Horst Paul Silvester Fischer (December 31, 1912 – July 8, 1966) was a German Doctor and member of the SS, executed in East Germany for crimes committed at Auschwitz-Birkenau concentration camp during World War II.
He was born and orphaned and grew up with relatives in Dresden and Berlin. After attending medical school at the University of Berlin, Fischer received his medical degree in 1937. He joined the SS in 1933, at the age of 20, and the Nazi Party four years later. During the war, he was transferred to Auschwitz-Birkenau in November 1942, where he became one of the highest-ranking physicians and participated at selections at the ramp from arriving trains. From November 1943 to September 1944 he was the main camp doctor in the infirmary of the Monowitz concentration camp. After the war he practiced medicine in the German Democratic Republic for 20 years before trials of war criminals brought his identity into the light. He was tried by the GDR Supreme Court, found guilty and sentenced to death. After the Chairman of the State Council Walter Ulbricht refused clemency, Fischer was executed by guillotine (called Fallschwertmaschine in the GDR) in Leipzig on July 8, 1966. He was the last person executed by this method in Germany and the last in Europe outside France, where the last beheading occurred in 1977.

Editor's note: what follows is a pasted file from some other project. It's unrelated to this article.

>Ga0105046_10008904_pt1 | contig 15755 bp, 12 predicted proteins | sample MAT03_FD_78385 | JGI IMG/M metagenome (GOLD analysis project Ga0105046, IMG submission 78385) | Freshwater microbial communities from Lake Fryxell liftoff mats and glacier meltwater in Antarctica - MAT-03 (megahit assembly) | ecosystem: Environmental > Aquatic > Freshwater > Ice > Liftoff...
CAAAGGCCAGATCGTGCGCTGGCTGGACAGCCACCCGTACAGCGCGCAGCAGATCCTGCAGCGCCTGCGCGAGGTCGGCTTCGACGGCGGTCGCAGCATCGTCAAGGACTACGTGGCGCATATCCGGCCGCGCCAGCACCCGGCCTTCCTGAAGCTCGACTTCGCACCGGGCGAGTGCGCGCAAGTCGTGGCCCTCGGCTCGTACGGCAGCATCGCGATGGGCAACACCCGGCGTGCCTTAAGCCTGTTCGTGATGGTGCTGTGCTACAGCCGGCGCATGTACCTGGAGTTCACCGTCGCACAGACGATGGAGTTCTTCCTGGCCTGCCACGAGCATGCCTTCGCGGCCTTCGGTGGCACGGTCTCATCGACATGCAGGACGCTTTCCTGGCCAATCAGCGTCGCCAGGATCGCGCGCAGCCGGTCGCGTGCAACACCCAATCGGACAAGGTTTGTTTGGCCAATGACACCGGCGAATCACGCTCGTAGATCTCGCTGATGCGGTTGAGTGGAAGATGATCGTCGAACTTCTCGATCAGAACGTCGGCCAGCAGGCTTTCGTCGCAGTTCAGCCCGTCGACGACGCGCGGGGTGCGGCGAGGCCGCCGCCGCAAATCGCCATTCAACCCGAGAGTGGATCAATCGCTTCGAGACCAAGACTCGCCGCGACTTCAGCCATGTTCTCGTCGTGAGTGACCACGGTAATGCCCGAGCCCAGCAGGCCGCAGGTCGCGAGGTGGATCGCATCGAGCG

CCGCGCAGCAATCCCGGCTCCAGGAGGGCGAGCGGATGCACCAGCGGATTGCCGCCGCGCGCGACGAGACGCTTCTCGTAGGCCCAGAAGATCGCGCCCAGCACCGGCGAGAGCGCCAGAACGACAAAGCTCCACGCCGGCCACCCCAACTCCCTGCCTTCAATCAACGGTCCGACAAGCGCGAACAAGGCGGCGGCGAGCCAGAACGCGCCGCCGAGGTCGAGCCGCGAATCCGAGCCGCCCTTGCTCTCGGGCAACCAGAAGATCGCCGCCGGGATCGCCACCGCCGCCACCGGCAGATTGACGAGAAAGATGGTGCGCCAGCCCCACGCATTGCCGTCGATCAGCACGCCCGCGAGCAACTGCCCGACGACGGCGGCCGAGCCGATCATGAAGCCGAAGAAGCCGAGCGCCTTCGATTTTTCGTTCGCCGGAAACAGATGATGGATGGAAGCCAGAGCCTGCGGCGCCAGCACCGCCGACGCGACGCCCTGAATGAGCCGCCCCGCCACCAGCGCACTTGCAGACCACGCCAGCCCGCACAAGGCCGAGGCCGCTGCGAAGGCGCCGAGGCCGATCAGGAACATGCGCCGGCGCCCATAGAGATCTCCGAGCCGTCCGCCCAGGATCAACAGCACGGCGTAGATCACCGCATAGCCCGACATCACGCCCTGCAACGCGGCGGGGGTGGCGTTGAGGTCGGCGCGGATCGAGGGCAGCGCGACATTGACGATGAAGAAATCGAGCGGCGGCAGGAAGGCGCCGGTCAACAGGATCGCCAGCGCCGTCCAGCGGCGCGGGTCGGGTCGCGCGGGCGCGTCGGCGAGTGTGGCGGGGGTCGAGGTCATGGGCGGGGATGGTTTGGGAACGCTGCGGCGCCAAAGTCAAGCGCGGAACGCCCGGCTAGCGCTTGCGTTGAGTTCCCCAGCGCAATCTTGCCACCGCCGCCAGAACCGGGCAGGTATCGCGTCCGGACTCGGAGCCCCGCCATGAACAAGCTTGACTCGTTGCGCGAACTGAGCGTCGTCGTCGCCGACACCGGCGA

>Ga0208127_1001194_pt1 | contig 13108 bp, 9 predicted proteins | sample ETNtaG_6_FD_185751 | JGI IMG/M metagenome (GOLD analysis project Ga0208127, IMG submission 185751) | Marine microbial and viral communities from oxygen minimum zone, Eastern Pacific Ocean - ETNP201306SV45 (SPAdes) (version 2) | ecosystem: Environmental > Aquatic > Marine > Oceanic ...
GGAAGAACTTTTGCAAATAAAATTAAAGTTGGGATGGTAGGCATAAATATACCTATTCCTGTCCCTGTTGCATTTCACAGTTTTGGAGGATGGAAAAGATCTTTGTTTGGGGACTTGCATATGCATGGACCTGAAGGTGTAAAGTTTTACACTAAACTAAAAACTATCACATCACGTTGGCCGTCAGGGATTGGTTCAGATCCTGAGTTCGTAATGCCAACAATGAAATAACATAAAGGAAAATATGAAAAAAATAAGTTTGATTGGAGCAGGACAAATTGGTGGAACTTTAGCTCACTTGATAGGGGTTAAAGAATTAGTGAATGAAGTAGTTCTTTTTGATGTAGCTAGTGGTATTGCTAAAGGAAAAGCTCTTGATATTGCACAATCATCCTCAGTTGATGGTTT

- "Horst Fischer". Wollheim Memorial. Goethe University.
- Dirks, Christian (December 2005). Die Verbrechen der anderen: Auschwitz und der Auschwitz-Prozess der DDR. Das Verfahren gegen den KZ-Arzt Dr. Horst Fischer (in German). Schoeningh Ferdinand. ISBN 3506713639.